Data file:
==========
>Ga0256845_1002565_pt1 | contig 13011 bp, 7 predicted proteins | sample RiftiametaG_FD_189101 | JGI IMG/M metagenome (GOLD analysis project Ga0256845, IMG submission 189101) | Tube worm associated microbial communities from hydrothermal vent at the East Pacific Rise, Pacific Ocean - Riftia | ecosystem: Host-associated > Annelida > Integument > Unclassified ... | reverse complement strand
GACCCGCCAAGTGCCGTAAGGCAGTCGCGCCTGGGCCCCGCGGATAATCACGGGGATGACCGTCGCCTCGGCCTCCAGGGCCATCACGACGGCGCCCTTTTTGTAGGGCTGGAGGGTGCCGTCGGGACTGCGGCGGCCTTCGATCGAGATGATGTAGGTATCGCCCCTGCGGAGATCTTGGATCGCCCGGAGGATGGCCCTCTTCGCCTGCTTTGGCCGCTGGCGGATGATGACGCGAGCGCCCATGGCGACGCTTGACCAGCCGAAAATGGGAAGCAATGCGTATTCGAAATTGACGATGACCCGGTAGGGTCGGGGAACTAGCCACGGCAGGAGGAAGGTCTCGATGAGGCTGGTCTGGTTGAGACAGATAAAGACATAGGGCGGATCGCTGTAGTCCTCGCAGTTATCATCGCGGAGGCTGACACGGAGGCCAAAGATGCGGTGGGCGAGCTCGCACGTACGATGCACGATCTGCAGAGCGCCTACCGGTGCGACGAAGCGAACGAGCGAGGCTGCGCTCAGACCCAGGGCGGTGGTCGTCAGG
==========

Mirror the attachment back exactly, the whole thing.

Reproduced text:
>Ga0256845_1002565_pt1 | contig 13011 bp, 7 predicted proteins | sample RiftiametaG_FD_189101 | JGI IMG/M metagenome (GOLD analysis project Ga0256845, IMG submission 189101) | Tube worm associated microbial communities from hydrothermal vent at the East Pacific Rise, Pacific Ocean - Riftia | ecosystem: Host-associated > Annelida > Integument > Unclassified ... | reverse complement strand
GACCCGCCAAGTGCCGTAAGGCAGTCGCGCCTGGGCCCCGCGGATAATCACGGGGATGACCGTCGCCTCGGCCTCCAGGGCCATCACGACGGCGCCCTTTTTGTAGGGCTGGAGGGTGCCGTCGGGACTGCGGCGGCCTTCGATCGAGATGATGTAGGTATCGCCCCTGCGGAGATCTTGGATCGCCCGGAGGATGGCCCTCTTCGCCTGCTTTGGCCGCTGGCGGATGATGACGCGAGCGCCCATGGCGACGCTTGACCAGCCGAAAATGGGAAGCAATGCGTATTCGAAATTGACGATGACCCGGTAGGGTCGGGGAACTAGCCACGGCAGGAGGAAGGTCTCGATGAGGCTGGTCTGGTTGAGACAGATAAAGACATAGGGCGGATCGCTGTAGTCCTCGCAGTTATCATCGCGGAGGCTGACACGGAGGCCAAAGATGCGGTGGGCGAGCTCGCACGTACGATGCACGATCTGCAGAGCGCCTACCGGTGCGACGAAGCGAACGAGCGAGGCTGCGCTCAGACCCAGGGCGGTGGTCGTCAGG